The bottom line? I was fun, approachable, non threatening, and made silly jokes. I made fun of myself and only took the evidence seriously. I showed respect for their beliefs and empowered them to think for themselves.

A final example…

There was one student I had who is a highly religious person. She is extremely smart. She struggled with the history of persecution of scientists in the church as well as evolution. She swore nothing would ever change her mind. She took not only my Biology 1 class, but my more difficult Biology 2 class as well. I taught her for 2 years. I could see the internal struggle she had with the obvious evidence. She struggled with the possibility she had been lied to…My heart broke for her as I feared she would not reach a point to accept evidence. I know her struggle as that was once me.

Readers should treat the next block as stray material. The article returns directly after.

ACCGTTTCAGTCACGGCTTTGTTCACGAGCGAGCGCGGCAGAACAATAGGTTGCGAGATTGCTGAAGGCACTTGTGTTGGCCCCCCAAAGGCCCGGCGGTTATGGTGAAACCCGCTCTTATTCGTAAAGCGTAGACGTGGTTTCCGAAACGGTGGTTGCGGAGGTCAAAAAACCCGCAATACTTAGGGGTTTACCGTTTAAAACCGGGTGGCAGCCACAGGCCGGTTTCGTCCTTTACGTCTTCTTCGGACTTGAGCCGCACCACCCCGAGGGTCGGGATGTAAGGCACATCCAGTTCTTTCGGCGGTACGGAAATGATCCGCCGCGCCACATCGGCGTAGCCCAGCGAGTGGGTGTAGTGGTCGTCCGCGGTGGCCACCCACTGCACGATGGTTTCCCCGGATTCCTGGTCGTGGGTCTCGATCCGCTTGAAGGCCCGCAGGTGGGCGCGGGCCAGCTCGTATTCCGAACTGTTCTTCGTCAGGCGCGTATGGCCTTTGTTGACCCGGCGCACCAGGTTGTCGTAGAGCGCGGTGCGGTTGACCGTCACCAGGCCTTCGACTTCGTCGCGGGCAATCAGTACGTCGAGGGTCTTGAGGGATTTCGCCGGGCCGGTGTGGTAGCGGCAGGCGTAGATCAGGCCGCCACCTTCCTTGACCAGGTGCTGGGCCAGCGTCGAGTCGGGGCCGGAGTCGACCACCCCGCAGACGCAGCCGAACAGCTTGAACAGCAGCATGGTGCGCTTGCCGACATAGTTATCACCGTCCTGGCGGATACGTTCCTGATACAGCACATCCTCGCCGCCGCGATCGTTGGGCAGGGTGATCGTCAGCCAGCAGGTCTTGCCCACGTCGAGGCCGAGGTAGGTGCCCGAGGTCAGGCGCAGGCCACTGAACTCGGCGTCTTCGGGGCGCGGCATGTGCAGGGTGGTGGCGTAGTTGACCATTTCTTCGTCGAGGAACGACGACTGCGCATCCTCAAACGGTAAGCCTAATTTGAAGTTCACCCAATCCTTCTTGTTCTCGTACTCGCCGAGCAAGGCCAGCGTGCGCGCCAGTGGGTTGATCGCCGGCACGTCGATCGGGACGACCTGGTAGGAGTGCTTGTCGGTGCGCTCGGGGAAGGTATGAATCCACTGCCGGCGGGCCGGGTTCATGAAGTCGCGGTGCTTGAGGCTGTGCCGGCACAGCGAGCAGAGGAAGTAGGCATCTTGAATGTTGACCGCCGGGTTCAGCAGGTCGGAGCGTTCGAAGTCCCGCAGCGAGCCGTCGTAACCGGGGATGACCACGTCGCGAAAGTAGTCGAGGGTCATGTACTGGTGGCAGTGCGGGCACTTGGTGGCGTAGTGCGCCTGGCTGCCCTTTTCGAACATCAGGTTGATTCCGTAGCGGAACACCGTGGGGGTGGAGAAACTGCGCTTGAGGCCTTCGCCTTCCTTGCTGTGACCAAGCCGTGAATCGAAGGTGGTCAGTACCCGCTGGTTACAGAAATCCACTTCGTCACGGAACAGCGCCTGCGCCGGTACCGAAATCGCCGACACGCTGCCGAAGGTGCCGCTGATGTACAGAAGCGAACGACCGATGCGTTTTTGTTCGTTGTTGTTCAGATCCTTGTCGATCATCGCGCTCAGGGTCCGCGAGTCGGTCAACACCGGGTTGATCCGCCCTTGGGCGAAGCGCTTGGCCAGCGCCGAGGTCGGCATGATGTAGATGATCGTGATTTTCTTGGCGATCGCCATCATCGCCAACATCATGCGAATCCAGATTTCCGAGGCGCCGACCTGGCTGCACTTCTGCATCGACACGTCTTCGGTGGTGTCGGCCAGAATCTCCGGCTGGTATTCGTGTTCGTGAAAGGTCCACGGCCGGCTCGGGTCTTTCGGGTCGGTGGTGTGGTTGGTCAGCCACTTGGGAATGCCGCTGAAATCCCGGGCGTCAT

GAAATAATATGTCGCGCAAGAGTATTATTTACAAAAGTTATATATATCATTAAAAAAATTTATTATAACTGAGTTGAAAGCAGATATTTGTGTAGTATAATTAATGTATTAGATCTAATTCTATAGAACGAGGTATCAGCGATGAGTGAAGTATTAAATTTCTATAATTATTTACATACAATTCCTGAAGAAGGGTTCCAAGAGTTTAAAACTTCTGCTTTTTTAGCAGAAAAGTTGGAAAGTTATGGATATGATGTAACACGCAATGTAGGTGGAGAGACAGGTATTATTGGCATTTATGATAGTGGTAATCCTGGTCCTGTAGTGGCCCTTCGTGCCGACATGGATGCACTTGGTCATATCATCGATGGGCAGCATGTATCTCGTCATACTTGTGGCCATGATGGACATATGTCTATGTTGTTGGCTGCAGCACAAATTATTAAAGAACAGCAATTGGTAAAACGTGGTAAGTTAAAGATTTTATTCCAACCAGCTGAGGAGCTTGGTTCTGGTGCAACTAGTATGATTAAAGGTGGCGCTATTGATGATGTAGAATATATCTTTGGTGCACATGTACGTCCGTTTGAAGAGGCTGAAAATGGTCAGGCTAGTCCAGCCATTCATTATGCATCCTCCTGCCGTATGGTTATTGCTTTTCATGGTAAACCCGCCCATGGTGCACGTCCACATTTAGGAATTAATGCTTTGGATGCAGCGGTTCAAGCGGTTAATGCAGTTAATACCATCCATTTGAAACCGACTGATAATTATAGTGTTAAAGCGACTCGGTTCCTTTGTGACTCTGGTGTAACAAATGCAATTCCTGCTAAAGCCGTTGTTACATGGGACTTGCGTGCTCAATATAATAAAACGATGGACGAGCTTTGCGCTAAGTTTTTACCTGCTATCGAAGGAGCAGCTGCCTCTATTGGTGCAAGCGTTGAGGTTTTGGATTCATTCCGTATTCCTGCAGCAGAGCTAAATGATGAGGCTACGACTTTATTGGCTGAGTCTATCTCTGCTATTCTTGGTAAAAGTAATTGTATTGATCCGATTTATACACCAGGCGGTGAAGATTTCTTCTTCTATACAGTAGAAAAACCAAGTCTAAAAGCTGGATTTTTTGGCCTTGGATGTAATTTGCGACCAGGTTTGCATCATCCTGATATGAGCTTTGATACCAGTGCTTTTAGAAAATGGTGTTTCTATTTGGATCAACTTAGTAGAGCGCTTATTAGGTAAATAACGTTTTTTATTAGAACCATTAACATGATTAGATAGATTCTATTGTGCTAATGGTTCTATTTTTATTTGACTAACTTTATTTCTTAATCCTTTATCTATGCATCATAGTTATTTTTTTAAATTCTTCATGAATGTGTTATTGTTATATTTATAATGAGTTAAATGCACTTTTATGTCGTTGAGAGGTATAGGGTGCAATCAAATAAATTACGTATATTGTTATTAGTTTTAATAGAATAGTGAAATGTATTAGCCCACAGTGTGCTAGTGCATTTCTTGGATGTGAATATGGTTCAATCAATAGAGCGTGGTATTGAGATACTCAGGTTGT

There is an internal battle rational people of faith undergo when they see obvious evidence that points to only one solution which contradicts everything they have ever known to be true…as told to them by people who they think love them. 

It is not fun. It is hurtful to them to a degree. This has to be understood if a science communicator wants to be effective in their trade. Respect, understanding, and care is essential if science education/evidence acceptance is the goal.

In summary…

Faith must be respected and addressed as it has a profound affect on the deeply religious…it is a joy they fear science is trying to take from them. Making the content relevant to the lives of those who need scientific literacy is the only way to be effective in communicating it. No one will learn what they feel is personally unnecessary. Be approachable, non-threatening, and fun. They may not remember everything you said, but they will come back to you for the correct information if they feel comfortable learning from you.